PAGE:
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Last year marked the 25th anniversary of the creation of the Convention on Biological Diversity (CBD) and UN Secretary-General António Guterres urged the world to take biodiversity far more seriously and make bolder commitments to protect it. In a speech on the International Day for Biological Diversity, he said that:
“Despite this understanding [of the benefits of biodiversity], biodiversity loss continues around the globe. The answer is to intensify efforts and build on successes.
This year, parties to the Convention will begin work on a new action plan to ensure that, by 2050, biodiversity is valued, conserved, restored and wisely used for the benefit of all people. The entire world needs to join this effort.“
A Global Effort: In addition to CBD, international treaties like CITES and intergovernmental bodies like IUCN and IPBES help ensure coordinated international action on biodiversity through things like trade, adequate data, science, and advocacy. In fact, a landmark IPBES report from earlier this year warned that nature is declining globally at rates unprecedented in human history – and the rate of species extinctions is accelerating, with grave impacts on people around the world.
What Scientists Say: Recently a group of leading conservation scientists, including Dr. Joseph W. Bull at the University of Kent, urged governments across the globe to adopt a new approach to address the impact of economic development on our natural world. In a new paper, published by Nature Ecology and Evolution, they call for,
A focus on “net positive outcomes for nature.” The approach rejects the idea that loss of biodiversity is an inevitable consequence of economic development and instead calls for more ambitious, proactive measures to ensure greater benefits to our natural environment are achieved in concert with development activities.
Why This Matters: If you’ve been reading our biodiversity series this week you’ll understand why addressing biodiversity is so urgent. Human survival depends on it, in fact. However, since nature doesn’t acknowledge international boundaries, we need a comprehensive, coordinated global effort to protect natural areas and species from exploitation. And in 2020, delegates from nearly 200 countries will meet in Beijing, China, to agree on a new framework to halt biodiversity loss and protect ecosystems at the CBD COP-15. Make sure to read tomorrow’s email where we’ll take a deeper dive into the summit.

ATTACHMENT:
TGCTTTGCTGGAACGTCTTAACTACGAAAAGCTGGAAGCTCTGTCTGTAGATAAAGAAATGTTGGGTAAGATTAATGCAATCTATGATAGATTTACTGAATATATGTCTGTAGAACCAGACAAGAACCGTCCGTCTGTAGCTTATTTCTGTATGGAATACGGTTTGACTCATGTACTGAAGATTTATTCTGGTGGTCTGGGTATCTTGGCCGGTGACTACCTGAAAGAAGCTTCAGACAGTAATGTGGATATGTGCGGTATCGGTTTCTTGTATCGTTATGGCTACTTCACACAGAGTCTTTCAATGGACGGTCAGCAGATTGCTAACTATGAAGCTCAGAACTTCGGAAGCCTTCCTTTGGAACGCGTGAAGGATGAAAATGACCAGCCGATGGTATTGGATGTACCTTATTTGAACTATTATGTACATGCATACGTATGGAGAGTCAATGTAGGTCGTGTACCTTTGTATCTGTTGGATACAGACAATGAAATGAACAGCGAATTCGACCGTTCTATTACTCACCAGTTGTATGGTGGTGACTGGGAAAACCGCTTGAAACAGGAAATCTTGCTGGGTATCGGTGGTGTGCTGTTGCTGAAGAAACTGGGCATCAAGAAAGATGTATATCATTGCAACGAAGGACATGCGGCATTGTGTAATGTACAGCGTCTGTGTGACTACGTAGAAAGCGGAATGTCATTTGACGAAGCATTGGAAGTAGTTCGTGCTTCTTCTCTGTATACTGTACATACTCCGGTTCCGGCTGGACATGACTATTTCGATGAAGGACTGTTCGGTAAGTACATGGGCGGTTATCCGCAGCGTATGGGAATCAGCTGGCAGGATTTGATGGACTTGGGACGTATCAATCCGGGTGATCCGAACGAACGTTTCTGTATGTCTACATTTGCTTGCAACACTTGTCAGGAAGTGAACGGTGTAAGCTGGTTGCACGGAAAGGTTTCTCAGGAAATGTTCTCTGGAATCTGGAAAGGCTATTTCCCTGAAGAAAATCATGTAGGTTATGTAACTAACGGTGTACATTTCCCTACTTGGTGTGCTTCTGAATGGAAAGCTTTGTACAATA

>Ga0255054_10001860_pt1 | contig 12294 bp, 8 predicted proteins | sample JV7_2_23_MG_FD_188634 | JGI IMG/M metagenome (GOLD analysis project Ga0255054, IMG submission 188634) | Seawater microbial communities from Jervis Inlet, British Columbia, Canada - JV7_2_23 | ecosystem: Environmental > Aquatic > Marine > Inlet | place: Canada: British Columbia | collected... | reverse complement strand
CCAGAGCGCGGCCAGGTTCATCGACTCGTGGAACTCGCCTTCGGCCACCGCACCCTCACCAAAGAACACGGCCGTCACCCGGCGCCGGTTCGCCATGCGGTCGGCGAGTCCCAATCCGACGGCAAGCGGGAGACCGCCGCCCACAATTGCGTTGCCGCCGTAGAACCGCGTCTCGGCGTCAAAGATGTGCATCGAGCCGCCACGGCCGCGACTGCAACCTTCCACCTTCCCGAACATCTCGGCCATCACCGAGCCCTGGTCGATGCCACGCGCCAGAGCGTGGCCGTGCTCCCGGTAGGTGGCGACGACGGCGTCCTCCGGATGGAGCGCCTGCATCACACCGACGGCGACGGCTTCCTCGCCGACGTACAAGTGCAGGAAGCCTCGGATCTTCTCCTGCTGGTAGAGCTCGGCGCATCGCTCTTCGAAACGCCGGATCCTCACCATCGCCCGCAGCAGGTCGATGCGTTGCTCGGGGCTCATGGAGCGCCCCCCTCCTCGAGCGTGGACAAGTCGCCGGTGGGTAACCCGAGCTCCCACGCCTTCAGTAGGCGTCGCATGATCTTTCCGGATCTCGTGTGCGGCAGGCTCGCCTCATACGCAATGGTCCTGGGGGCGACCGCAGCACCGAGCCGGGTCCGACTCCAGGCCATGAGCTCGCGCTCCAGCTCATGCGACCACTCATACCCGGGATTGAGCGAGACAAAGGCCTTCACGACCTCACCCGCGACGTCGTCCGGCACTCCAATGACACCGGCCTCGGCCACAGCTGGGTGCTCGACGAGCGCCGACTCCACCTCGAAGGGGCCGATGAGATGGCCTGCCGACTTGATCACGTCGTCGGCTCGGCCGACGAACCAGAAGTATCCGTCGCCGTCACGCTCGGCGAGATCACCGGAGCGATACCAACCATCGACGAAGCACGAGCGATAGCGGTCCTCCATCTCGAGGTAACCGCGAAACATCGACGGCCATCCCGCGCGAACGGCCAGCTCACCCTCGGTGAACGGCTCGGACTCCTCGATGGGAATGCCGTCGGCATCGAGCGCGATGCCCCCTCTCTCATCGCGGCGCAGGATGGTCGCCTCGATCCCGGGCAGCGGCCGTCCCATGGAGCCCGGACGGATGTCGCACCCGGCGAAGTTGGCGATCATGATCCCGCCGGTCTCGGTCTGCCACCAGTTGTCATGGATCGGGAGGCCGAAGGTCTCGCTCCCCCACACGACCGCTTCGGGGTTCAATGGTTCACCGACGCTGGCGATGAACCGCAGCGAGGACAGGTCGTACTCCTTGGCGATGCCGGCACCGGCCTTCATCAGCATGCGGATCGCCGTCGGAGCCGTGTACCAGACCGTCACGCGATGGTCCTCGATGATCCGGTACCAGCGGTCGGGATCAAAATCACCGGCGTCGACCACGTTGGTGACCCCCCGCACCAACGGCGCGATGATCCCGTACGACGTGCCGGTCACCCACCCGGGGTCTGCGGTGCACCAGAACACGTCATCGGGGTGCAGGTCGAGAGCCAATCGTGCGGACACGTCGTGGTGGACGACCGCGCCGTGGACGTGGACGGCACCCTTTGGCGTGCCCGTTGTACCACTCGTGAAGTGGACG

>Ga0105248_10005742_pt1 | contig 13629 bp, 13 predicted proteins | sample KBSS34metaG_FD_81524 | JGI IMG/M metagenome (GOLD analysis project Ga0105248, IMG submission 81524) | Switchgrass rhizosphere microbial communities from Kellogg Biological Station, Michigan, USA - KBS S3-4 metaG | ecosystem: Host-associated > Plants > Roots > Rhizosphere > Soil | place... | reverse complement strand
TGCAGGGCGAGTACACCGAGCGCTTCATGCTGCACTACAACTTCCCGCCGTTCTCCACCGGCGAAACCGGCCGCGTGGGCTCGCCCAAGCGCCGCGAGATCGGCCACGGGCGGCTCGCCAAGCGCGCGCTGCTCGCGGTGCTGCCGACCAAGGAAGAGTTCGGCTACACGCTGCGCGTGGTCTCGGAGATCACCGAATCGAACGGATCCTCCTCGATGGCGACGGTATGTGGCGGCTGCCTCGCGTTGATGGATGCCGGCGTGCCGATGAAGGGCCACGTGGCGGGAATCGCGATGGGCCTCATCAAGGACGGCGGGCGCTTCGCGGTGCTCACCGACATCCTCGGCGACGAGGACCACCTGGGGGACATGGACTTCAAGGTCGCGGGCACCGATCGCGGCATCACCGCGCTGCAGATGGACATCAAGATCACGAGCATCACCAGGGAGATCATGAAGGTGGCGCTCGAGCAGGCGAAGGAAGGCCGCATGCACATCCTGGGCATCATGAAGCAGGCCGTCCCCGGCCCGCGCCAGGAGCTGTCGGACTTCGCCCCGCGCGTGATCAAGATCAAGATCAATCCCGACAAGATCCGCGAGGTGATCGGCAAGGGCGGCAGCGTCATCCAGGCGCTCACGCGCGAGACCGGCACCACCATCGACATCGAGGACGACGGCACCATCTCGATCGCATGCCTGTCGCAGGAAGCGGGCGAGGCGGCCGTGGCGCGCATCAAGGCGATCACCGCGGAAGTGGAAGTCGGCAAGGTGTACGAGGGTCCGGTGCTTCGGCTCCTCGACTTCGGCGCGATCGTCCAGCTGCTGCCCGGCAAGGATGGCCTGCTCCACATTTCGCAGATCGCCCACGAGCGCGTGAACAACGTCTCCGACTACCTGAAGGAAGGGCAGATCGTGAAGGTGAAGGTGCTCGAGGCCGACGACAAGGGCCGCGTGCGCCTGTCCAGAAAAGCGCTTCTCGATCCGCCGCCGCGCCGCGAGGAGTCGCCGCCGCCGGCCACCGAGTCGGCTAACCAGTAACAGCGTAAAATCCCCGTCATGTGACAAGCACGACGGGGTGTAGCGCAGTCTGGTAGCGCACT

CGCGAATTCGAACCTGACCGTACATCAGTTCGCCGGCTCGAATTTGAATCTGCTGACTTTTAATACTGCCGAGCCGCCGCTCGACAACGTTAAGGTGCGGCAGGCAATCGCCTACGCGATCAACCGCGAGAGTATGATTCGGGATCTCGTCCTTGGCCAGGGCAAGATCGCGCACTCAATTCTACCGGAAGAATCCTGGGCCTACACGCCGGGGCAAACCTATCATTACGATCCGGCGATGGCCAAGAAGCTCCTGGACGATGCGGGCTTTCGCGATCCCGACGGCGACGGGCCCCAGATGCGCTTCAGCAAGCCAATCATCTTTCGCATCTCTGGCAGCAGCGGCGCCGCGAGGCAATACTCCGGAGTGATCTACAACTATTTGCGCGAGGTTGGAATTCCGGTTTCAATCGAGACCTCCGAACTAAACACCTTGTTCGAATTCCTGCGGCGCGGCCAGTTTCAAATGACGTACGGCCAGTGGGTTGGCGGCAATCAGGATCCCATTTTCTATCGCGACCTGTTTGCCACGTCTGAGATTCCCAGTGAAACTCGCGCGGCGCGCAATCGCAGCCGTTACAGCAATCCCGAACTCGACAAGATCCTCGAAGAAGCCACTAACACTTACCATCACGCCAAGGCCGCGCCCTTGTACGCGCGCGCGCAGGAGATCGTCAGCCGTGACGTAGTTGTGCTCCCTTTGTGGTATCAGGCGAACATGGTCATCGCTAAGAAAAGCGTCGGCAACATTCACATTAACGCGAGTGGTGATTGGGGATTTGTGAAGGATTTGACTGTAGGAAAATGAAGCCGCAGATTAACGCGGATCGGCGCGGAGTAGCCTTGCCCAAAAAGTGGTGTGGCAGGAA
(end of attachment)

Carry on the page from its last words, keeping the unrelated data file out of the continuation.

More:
Go Deeper: Recently, as the Guardian reported, Sir David Attenborough has agreed to become the public face of a landmark government study into biodiversity loss and its impact on the economy. The broadcaster and naturalist will act as an ambassador to promote the review around the world as the government attempts to demonstrate its determination to fight the climate emergency.
Climate change is having long-term effects on the marriage prospects of farmers in Andhra Pradesh, India,The Conversation reported today. As part of a larger project running from 2018 to 2021, the researchers interviewing over 1000 farmers to learn about the “increasing vulnerability of agriculture” in the region. What they found was, in their own words, “unexpected.”
Why This Matters: As the researchers note in their study, “the focus on climate change hitherto has mostly focused on the impacts on the natural environment.”
by Julia Fine, ODP Contributing Writer As Arun Gupta and Michelle Fawcett reported last week, coronavirus is “exploding” in populations of farmworkers across America. In their report, they noted that on a single farm in Tennessee, all 200 workers tested positive for the disease while in Immokalee, Florida, results indicated that over 1,000 migrant workers […]
by Julia Pyper, host/producer, Political Climate podcast, Contributing Editor at Greentech Media The urgency of reaching net-zero emissions by 2050 hasn’t dwindled amid the ongoing coronavirus pandemic. But renewed calls to address long-standing racial injustices further underscore that climate solutions can no longer function in a silo. House Democrats’ new “Congressional Action Plan for […]
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